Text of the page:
There are two questions I usually ask myself as I’m preparing to rate and/or review a book:
1) Did this book accomplish what it set out to accomplish?
2) How much did I love it?
Depending on the answers to those two questions, this is why I can give four stars to a book by an author who maybe necessarily isn’t the best writer or maybe doesn’t write in a ‘respectable’ genre, or engage ‘important ideas’ in his or her writing, but I only give three (or even two) stars to that guy over there who is way smarter, has a better handle on how to write prose, and is busy engaging with some pretty heavy themes. For me, a four star book maybe has some issues, or maybe I just don’t LOVE it, but it knew what it wanted and went for it. Mr Three Star, though, he had all these ideas and it came out a jumbled mess.
In particular, I’m thinking of reading Mr. Penumbra’s 24-Hour Bookstore (a book that I really enjoyed, even if it had some serious pacing and characterization issues) followed immediately by You by Austin Grossman (a book I very much expected to love, but didn’t, and that’s a story I’ll save for review #50). Grossman is undoubtedly the better writer. His prose is evocative, the under the surface stuff in that novel is beautiful in parts, but overall that book was a mess. Point: Mr. Penumbra.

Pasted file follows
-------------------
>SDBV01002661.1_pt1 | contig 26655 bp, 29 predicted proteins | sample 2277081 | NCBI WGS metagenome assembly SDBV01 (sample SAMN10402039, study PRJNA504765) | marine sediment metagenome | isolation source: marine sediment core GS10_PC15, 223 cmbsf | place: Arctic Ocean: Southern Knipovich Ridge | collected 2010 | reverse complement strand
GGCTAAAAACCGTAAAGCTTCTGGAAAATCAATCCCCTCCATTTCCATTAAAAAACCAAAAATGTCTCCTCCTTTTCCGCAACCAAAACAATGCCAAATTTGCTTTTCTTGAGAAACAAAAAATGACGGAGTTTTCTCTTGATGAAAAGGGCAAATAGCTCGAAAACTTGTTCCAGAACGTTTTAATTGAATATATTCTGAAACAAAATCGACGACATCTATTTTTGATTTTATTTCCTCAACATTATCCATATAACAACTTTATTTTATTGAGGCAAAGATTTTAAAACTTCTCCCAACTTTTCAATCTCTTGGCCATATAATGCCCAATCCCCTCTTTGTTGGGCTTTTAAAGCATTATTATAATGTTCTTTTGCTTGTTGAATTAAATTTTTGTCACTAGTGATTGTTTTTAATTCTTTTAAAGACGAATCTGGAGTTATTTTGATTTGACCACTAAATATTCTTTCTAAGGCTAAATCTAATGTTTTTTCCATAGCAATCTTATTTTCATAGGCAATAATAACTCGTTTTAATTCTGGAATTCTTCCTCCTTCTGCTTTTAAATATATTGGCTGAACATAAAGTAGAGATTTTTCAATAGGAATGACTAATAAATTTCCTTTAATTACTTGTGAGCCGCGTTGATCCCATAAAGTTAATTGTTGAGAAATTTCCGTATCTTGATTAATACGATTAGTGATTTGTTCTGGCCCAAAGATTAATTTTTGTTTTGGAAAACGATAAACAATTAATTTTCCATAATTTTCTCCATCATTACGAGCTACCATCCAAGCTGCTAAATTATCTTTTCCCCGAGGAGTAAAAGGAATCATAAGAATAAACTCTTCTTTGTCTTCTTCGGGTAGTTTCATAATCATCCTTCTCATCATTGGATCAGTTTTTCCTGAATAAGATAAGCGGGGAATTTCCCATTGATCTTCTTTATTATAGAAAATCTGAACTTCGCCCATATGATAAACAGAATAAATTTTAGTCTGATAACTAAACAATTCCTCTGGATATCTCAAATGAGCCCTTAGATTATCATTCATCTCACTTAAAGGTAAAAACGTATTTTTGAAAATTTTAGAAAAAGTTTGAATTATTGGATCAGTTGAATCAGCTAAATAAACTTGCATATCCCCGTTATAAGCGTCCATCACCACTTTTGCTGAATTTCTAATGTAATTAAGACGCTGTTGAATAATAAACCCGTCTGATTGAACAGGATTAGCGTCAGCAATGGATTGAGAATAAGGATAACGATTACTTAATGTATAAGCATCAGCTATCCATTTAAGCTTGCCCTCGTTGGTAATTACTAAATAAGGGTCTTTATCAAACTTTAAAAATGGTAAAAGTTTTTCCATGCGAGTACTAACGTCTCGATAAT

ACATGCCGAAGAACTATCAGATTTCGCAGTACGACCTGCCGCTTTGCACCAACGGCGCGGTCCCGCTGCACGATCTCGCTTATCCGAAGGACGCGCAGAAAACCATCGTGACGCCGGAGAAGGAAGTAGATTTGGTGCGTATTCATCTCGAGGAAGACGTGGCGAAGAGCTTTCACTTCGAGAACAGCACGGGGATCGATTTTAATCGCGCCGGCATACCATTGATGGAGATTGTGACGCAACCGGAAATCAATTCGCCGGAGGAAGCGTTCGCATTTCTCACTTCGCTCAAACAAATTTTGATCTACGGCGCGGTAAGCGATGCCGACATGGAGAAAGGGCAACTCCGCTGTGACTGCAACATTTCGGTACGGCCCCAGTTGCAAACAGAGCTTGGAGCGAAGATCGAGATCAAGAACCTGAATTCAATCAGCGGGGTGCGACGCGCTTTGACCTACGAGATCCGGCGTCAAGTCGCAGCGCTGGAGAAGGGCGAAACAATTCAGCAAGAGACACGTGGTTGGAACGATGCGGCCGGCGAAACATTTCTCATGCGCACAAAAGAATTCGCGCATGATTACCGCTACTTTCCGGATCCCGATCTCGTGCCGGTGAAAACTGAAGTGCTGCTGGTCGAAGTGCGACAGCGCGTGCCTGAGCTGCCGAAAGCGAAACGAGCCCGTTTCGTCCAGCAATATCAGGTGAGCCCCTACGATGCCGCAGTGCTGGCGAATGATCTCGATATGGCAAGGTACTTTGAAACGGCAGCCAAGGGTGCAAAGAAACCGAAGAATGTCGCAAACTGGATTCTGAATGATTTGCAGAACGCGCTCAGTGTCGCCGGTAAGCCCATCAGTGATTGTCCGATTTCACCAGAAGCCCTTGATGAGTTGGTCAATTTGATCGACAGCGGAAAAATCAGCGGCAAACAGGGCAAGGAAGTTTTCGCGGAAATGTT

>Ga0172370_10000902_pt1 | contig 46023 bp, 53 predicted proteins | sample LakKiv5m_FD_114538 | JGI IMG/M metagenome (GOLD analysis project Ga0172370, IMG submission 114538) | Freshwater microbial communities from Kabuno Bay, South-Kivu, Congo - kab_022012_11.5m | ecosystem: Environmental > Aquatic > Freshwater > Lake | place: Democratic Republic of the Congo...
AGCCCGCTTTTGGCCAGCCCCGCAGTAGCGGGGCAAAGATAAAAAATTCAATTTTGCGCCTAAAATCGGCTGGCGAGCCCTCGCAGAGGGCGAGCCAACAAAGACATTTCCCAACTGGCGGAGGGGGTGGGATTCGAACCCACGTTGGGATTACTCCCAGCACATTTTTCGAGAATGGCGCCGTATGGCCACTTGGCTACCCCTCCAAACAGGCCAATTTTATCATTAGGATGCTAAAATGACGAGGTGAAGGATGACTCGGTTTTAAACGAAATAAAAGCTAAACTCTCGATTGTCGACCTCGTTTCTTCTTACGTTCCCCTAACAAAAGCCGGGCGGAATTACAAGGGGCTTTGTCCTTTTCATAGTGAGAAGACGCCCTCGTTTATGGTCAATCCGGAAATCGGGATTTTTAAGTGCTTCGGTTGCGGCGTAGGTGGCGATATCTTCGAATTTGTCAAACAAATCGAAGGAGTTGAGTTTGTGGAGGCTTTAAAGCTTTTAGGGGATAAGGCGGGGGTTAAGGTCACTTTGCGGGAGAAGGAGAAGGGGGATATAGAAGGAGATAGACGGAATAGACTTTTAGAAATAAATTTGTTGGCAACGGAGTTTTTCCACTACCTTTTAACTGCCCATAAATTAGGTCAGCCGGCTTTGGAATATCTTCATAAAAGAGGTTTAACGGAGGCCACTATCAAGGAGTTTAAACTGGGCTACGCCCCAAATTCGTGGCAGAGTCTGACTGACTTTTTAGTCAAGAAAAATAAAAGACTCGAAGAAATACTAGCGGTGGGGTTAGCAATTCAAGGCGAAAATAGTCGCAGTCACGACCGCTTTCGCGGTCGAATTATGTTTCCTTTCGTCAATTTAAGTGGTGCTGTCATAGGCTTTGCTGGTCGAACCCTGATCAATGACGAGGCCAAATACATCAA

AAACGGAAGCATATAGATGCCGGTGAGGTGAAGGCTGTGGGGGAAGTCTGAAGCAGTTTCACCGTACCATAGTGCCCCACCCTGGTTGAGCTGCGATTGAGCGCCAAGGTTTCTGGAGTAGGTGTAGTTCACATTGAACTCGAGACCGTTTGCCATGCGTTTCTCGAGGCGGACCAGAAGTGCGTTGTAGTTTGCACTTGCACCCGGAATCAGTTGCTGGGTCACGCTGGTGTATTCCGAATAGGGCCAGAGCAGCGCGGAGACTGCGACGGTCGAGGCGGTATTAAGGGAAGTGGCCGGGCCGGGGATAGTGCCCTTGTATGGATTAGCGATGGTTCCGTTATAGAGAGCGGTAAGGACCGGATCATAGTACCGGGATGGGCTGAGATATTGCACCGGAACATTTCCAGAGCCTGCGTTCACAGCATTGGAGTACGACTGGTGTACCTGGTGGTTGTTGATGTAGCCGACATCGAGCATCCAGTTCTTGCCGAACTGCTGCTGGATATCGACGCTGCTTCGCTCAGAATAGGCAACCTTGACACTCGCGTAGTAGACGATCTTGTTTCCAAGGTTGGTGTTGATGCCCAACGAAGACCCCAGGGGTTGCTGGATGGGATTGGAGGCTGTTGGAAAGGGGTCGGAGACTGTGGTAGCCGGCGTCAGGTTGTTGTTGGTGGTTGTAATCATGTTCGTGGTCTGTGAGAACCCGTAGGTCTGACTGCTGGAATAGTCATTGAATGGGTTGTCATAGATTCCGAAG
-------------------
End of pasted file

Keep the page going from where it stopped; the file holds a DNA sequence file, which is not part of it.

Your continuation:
I’m taking an awful long time justifying my feelings about this book without actually talking about it, but this was stuff I’d been thinking about the whole time I was reading. Most people I know who have read this book haven’t enjoyed it very much, and it’s interesting to me to think about why I did enjoy it, despite its flaws.
Clay Jannon is a newly unemployed graphic designer. He passes Mr. Penumbra’s 24-Hour bookstore and happens to see a Help Wanted sign in the window. Before he knows it, he’s the bookstore’s new night clerk. But this is a very strange bookstore. Most of its contents are strange leatherbound books with weird one word titles, and these books are never bought, only borrowed, and by very strange, often harrowed looking, customers. Clay can’t resist the mystery of it all, and soon he’s uncovering a bunch of stuff he probably shouldn’t, involving codes, ancient texts, conspiracies, secret societies, and a beautiful girl who works for Google.
It was a fast, fun read, and while there was a bit at the end that felt like it was trying a little too hard for a meaningful ending, for the most part this is actually a no bones about it thriller, just with books and nerds instead of guns and spies. It’s actually more Da Vinci Code than it is Ready Player One. Sloan does a nice job mixing the two worlds of technology and print, the old and the new, even if his characters are only empty cyphers used mostly for plot movement, and even if he rushes through a lot of stuff that I wish he had spent more time on.
Recommended if you are a bibliophile and you like mystery books with codes and secret societies. Fun, but not a favorite.